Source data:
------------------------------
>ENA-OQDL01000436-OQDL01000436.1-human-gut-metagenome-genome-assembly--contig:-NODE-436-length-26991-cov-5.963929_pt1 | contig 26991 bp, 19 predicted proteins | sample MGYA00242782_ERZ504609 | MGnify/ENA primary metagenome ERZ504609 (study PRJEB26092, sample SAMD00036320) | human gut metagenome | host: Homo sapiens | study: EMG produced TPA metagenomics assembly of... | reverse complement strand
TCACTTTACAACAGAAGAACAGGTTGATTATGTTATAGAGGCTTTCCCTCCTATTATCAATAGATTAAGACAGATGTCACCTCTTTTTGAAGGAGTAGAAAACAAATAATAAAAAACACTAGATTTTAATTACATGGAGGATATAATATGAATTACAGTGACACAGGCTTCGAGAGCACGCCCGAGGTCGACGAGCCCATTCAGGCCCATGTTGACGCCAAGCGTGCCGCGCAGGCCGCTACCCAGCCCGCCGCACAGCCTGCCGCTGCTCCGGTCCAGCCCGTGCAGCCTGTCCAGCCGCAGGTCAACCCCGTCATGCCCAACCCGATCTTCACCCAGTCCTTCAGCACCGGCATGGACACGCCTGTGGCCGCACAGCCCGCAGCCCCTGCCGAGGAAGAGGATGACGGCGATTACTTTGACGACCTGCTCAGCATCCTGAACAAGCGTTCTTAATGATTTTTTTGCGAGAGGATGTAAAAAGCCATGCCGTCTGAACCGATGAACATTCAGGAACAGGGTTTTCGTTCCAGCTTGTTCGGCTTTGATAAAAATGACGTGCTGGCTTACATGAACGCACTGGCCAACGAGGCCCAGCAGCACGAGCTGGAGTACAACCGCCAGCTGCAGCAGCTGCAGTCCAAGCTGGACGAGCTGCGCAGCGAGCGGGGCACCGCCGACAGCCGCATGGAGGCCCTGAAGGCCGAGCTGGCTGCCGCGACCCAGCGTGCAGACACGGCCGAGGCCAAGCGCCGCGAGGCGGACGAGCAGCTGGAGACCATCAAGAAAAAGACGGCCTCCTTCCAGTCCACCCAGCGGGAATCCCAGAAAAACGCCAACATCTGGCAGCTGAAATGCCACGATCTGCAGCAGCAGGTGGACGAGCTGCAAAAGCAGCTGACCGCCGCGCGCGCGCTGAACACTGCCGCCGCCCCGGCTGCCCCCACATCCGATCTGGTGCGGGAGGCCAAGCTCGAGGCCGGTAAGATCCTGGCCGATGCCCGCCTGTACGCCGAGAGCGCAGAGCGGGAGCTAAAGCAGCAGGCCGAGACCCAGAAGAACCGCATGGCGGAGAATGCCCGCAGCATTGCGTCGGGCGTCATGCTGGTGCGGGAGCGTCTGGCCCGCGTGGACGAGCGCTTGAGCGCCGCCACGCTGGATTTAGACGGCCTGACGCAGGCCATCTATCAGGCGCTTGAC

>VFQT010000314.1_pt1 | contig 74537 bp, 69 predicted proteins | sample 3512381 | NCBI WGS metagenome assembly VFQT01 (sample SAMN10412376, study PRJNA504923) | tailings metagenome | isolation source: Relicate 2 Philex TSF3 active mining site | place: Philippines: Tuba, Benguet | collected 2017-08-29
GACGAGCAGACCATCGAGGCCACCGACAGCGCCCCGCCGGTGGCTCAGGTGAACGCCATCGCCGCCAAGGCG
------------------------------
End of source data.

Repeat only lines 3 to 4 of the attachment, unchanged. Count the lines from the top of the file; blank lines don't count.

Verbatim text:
>VFQT010000314.1_pt1 | contig 74537 bp, 69 predicted proteins | sample 3512381 | NCBI WGS metagenome assembly VFQT01 (sample SAMN10412376, study PRJNA504923) | tailings metagenome | isolation source: Relicate 2 Philex TSF3 active mining site | place: Philippines: Tuba, Benguet | collected 2017-08-29
GACGAGCAGACCATCGAGGCCACCGACAGCGCCCCGCCGGTGGCTCAGGTGAACGCCATCGCCGCCAAGGCG